Beachy Head4 miles (6 km)This exhilarating walk takes you along the highest chalk sea cliff in Britain, at Beachy Head on the South Downs. The cliffs rise to a height of 162 metres (531 ft) with fabulous views along the coast to West Sussex and Dungeness in Kent.
You can start your walk from the good sized car park on Beachy Head Road. From here you can pick up the trails on to the The South Downs Way which will take you along the headland. You could also start the walk from the nearby town of Eastbourne and follow the Wealdway along the beach from the town centre. See our Eastbourne to Beachy Head Walk for details and a map.
As well as the magnificent views there's some lovely countryside to explore inland. Look out for lots of wildflowers in the summer and a variety of birdlife which includes Lapwing, Skylark and Perigrin Falcon.
After your walk you can enjoy refreshments at the Beachy Head cliff top pub which is next to the car park.
To extend your walk you can continue west along the coastal path to Birling Gap and the Belle Tout Lighthouse. Beyond there is the fantastic Seven Sisters Country Park at Cuckmere Haven. Here you will find more great cycling and walking trails along the coast and the River Cuckmere. View Full Details>>
Beadnell to Low Newton4 miles (6.5 km)A popular coastal walk from the Northumberland village of Beadnell to Low Newton By Sea. It's a lovely area with splendid views over Beadnell Bay and a visit to the National Trust owned Newton Pool Nature Reserve. The delightful village is a popular tourist spot situated in the Northumberland Coast Area of Outstanding Natural Beauty. As such it's a great base for exploring the area on foot.
The walk starts at Beadnell Harbour where there's lots of little fishing boats and an attractive beach with sand dunes. You then pick up the footpaths and head south along the lovely Beadnell Bay with its 2 mile long sandy beach. The area contains a nationally important colony of little tern and the largest mainland colony of Arctic tern in the United Kingdom.
After passing the bay you come to Newton Pool. The nature reserve has a number of hides where you can look out for a variety of water loving birds on the small lakes. At the coastal Newton Haven you may also see seals.
This walk finishes at the reserve but you can continue south along footpaths to Embleton Bay and the impressive Dunstanburgh Castle. The dramatic ruins are now a popular tourist attraction, standing on a remote headland with fine views of Embleton Bay and Craster.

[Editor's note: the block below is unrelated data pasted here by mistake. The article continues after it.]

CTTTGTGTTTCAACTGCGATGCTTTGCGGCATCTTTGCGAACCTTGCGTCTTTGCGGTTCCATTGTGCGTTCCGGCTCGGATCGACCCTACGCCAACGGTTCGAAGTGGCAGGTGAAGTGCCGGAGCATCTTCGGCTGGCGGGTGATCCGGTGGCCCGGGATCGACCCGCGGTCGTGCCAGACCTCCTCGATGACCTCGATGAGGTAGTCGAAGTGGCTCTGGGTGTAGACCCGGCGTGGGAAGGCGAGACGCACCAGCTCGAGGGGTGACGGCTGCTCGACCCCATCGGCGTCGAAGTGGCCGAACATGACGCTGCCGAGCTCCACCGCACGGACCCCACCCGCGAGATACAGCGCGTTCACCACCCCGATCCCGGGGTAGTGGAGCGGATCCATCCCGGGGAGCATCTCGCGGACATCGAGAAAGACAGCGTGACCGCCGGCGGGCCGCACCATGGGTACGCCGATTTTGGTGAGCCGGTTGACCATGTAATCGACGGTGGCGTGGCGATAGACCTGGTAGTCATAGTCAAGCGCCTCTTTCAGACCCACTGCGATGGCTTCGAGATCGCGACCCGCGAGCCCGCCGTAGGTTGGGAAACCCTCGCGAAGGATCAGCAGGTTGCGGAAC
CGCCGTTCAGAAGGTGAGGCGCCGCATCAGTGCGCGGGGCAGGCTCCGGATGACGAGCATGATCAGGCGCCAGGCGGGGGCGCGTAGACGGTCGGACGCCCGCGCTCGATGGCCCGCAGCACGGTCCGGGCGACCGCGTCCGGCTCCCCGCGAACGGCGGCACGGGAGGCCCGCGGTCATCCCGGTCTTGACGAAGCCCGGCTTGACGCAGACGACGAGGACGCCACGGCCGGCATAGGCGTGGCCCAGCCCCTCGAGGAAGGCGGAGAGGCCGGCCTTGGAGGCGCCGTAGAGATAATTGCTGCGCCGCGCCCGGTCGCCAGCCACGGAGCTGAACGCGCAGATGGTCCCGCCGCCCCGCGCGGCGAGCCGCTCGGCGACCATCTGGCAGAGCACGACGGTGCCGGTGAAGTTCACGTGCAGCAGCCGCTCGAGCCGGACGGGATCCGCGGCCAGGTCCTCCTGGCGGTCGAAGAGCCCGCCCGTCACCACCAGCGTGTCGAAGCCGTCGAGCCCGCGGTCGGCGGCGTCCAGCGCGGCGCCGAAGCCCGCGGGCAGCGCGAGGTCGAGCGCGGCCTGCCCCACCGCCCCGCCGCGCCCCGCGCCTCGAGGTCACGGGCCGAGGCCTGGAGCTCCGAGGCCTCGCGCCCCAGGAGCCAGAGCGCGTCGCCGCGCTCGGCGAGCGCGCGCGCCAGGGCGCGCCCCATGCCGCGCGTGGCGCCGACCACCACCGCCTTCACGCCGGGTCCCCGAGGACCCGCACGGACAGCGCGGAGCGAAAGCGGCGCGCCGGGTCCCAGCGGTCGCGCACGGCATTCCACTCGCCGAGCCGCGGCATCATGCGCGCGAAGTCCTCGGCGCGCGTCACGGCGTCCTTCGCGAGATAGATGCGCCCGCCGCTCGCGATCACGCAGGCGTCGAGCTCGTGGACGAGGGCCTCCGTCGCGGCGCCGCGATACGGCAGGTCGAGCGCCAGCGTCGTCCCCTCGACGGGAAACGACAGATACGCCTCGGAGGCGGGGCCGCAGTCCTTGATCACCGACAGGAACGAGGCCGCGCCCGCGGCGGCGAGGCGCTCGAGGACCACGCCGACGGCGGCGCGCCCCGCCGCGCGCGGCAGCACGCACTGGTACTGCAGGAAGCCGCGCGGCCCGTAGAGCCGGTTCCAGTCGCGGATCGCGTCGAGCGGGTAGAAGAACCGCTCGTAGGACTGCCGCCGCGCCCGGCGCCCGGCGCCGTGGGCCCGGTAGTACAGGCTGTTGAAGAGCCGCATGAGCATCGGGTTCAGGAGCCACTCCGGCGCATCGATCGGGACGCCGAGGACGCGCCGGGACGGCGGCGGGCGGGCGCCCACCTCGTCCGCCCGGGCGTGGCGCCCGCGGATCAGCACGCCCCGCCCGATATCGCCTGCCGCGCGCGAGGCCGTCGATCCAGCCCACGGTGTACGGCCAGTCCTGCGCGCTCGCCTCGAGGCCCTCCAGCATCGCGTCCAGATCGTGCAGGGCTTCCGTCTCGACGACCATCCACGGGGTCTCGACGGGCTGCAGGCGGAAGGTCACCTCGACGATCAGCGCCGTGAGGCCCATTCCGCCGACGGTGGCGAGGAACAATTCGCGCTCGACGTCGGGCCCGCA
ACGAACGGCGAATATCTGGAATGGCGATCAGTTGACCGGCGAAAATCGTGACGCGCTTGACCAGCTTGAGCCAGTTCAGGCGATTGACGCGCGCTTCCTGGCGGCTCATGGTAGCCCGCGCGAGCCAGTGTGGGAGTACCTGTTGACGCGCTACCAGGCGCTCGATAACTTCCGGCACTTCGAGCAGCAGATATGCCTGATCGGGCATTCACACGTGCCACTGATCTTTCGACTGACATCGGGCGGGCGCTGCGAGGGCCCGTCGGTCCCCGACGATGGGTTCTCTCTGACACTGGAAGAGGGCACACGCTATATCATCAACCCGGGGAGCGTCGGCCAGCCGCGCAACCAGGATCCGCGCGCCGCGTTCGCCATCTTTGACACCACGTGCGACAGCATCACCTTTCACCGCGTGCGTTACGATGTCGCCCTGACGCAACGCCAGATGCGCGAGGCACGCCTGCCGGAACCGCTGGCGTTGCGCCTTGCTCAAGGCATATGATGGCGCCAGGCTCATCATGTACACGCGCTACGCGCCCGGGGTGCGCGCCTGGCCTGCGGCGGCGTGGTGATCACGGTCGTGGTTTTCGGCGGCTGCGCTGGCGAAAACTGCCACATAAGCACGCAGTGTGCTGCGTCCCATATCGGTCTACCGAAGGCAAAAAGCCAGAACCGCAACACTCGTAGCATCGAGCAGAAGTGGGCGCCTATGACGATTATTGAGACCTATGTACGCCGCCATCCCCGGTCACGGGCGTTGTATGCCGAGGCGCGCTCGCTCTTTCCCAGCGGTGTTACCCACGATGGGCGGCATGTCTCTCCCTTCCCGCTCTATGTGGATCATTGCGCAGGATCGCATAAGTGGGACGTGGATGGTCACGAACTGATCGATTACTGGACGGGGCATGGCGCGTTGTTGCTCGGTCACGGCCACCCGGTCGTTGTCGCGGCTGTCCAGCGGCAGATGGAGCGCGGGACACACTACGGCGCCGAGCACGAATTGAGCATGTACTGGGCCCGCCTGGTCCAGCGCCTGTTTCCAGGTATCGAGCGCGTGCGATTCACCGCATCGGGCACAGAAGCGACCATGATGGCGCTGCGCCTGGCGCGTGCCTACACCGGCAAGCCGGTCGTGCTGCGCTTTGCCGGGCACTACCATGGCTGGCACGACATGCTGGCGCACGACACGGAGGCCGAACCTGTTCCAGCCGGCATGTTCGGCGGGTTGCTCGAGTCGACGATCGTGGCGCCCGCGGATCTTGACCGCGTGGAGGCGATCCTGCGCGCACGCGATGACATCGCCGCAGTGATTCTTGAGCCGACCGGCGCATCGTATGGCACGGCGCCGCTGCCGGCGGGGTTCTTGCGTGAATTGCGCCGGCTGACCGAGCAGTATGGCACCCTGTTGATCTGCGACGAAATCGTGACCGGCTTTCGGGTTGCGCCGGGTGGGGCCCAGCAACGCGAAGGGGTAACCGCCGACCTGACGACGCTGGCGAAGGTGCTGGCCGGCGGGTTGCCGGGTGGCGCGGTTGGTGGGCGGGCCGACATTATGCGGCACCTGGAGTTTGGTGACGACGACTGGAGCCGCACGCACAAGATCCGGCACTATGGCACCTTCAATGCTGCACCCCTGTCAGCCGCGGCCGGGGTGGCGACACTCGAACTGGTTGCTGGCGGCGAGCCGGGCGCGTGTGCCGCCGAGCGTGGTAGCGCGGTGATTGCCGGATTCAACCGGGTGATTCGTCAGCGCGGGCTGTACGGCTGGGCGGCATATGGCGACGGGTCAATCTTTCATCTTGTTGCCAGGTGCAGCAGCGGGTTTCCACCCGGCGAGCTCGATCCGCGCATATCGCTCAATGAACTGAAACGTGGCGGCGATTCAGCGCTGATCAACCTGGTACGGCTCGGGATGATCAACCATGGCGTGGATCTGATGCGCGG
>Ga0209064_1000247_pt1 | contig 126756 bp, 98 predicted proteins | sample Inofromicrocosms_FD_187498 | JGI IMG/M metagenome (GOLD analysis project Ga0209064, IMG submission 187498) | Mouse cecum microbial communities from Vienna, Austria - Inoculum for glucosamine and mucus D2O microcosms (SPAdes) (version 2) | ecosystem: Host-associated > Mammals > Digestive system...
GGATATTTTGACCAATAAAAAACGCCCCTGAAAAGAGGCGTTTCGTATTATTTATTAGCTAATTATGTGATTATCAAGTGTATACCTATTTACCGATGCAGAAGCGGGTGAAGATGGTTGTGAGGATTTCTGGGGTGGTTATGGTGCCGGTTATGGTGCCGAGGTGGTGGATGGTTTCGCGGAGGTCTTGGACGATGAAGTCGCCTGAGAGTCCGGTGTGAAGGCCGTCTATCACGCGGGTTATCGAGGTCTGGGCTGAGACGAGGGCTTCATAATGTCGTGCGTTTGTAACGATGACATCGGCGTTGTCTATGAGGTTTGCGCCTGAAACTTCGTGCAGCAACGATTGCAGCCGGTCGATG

Head north to visit working fishing port of Seahouses, which also serves the tourist trade, being the embarkation point for visits to the Farne Islands.Seahouses to Beadnell
The long distance St Oswald's Way also passes through the area and is another good option for extending your walk. View Full Details>>
Beaumaris Castle and Coast2 miles (3 km)Visit the fascinating 13th century Beaumaris Castle and then enjoy a coastal section on this walk in the town of Beaumaris in Anglesey. The castle was built by Edward I towards the end of the 13th century in order to stamp his authority on the Welsh. However, it was never fully completed with money and supplies running out before the fortifications were finished. It's a hugely impressive sight with UNESCO considering Beaumaris to be one of 'the finest examples of late 13th century and early 14th century military architecture in Europe'. They have classed it as a World Heritage site.
After exploring the castle you can enjoy a walk along the Anglesey Coast Path towards Fryars Bay. There's great views over the Menai Strait towards Lavan Sands, Ceredigion and Snowdonia.
From Beaumaris you can take a boat trip to visit Puffin Island.
You can extend your walk by continuing north along the Anglesey Coast Path to Penmon Point. Here you'll find the Trwyn Du Lighthouse and great views towards Puffin Island, Great Orme and Snowdon. There's also nice pebble beaches and seals and dolphins to look out for. View Full Details>>
Bedruthan Steps5 miles (8.5 km)This walk takes you to a stunningly beautiful stretch of Cornish Coast where you will find the Bedruthan Steps. This series of large rocks along the beach are a popular tourist attraction and very photogenic. There are great views towards Carnewas Island and Trescore Islands to enjoy. The area is also covered with attractive wildflowers which attract a variety of butterflies and birds.
The walk starts from the National Trust Carnewas car park and heads to the coast path. You then pass the Bedruthan Steps said to have been used as stepping stones by the giant Bedruthan. There is a steep staircase down to a lovely secluded beach but be mindful of the changing tides if you take this detour.